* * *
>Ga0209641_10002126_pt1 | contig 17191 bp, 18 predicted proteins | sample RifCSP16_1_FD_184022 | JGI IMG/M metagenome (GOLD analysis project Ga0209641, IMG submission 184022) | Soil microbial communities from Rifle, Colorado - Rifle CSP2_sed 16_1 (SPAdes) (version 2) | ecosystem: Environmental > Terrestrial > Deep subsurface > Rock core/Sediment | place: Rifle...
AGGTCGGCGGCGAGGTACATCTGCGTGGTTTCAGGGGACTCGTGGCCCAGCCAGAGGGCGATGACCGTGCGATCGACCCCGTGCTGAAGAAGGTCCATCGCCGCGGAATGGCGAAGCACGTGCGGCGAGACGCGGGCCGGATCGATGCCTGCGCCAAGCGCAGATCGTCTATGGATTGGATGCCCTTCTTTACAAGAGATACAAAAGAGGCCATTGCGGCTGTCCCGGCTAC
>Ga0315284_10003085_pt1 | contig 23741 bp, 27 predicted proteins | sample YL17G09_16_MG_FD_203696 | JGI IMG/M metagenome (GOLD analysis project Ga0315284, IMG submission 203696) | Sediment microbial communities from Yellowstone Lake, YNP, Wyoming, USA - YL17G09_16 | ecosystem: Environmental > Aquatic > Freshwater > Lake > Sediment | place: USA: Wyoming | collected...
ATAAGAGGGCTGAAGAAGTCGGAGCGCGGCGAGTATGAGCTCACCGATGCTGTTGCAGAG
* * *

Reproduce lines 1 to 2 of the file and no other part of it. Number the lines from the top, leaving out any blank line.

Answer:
>Ga0209641_10002126_pt1 | contig 17191 bp, 18 predicted proteins | sample RifCSP16_1_FD_184022 | JGI IMG/M metagenome (GOLD analysis project Ga0209641, IMG submission 184022) | Soil microbial communities from Rifle, Colorado - Rifle CSP2_sed 16_1 (SPAdes) (version 2) | ecosystem: Environmental > Terrestrial > Deep subsurface > Rock core/Sediment | place: Rifle...
AGGTCGGCGGCGAGGTACATCTGCGTGGTTTCAGGGGACTCGTGGCCCAGCCAGAGGGCGATGACCGTGCGATCGACCCCGTGCTGAAGAAGGTCCATCGCCGCGGAATGGCGAAGCACGTGCGGCGAGACGCGGGCCGGATCGATGCCTGCGCCAAGCGCAGATCGTCTATGGATTGGATGCCCTTCTTTACAAGAGATACAAAAGAGGCCATTGCGGCTGTCCCGGCTAC